Being a Pagan blogger and podcaster, I get a lot of contact with folks that are stepping onto their Pagan Paths for the first time, or have not been on the Path for a fairly long time. To be honest, it is refreshing to meet these folks. They are enthusiastic about their first steps, excited about connecting with their new found Spirituality, and it can be quite an intoxicating brew – even for someone like me who has been continually stepping along this path since the mid-1980s. However, one interesting side-effect that I have noticed is the manner in which their previous Path is shed. Sometimes in a very dramatic, and sudden ending.
Now, let me be clear here in the beginning: I am not saying that every single Pagan I encounter does this. Nor am I saying that this is necessarily “bad” or “good” — as with any experience, different people will have different needs and experiences. All of this is merely my own observations, which are definitely colored by my own experiences (obviously – since it is my opinion).
I have heard it before – this new Path [x] is far better than what I was experiencing when I was on [y] for reasons [a], [b], and [c]. Thus, I will completely reject Path [y] as being invalid from this day forth. While I understand this stance quite well, I sometimes find it mind-boggling. Perhaps, it might be better for me to relate my own personal experience here.
Growing up, my Spiritual upbringing was through a series of Catholic schools. My parents thought it would be better for me to get a private school education over a public school one. My parents were Methodists, but religion never played a key role in their lives, so their decision to bring me along this line of education had more to do with the more concentrated education side than it did with the Spiritual side. But Catholic schools do not allow you to move beyond the religious indoctrination one receives there, so I took classes on the Sacraments, Church History, Catholic Theology, and was required to attend Mass with the rest of my class once per month. I attended the classes, I listened, I even participated in a few of the Masses. It was not long that I knew this was not for me.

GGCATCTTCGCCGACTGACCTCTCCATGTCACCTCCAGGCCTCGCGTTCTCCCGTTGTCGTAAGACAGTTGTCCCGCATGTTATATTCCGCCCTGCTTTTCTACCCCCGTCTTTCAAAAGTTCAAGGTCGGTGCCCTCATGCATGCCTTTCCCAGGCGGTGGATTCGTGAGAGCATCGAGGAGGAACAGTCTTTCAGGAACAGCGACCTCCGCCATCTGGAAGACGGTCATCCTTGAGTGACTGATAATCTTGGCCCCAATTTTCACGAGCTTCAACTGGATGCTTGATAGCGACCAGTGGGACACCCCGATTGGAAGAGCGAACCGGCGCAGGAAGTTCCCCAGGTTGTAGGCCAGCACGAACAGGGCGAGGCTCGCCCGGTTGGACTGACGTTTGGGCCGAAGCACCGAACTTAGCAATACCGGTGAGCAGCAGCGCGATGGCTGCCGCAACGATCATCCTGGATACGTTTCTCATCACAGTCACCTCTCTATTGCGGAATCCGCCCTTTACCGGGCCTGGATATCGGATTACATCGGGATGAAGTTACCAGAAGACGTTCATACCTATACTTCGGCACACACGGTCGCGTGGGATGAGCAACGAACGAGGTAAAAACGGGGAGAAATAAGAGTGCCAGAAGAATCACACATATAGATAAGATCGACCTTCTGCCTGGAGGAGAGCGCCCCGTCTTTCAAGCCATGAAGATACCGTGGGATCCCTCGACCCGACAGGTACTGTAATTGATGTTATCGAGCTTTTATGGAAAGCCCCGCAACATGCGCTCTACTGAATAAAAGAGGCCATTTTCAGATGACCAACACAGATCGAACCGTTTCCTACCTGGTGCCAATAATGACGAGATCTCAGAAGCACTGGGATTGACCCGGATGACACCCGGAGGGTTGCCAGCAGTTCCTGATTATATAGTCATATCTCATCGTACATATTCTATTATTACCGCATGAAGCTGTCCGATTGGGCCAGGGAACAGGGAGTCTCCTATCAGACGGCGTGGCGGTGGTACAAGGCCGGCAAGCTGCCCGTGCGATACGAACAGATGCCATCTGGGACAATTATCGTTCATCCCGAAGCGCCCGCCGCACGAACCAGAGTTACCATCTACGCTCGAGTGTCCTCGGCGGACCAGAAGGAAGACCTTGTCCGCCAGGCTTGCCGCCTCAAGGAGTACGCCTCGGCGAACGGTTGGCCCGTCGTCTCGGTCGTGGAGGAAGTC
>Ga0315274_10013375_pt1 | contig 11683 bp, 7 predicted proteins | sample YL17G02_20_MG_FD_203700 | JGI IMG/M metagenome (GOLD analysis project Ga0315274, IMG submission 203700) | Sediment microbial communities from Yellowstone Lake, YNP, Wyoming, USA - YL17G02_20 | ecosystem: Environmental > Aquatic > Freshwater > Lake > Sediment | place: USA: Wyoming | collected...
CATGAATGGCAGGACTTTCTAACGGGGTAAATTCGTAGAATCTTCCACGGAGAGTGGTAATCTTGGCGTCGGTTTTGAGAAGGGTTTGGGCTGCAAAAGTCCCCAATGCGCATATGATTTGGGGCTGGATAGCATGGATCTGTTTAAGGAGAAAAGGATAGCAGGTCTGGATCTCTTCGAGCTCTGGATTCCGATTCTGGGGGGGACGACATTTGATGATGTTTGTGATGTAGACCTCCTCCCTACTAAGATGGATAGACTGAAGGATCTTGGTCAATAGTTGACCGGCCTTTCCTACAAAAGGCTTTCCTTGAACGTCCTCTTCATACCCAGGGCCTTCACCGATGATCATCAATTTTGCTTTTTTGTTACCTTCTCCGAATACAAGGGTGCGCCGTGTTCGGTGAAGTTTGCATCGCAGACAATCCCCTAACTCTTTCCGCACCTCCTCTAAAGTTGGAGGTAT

Once I graduated from high school, I immediately branched out to try and find another Path that was more suited to me. I attended and joined a Southern Baptist church. I enjoyed the fellowship of other folks, who were genuinely interested in who I was and what made me who I was. The social side of the church was an awesome thing. Singing with folks in the choir, bringing my version of toasted garlic bread to Spaghetti put-lucks, even sitting in the bed of a pickup truck in the freezing December cold, huddled under a mass of blankets with others so that we could sing Christmas carols – all of that was awesome. I even joined the softball team in a church league. The fellowship side was amazing. However, the hellfire and brimstone of the sermons was off-putting for me, as well as the theology of humans being doomed to an eternal punishment, simply because we are fallible, just never really resonated with me.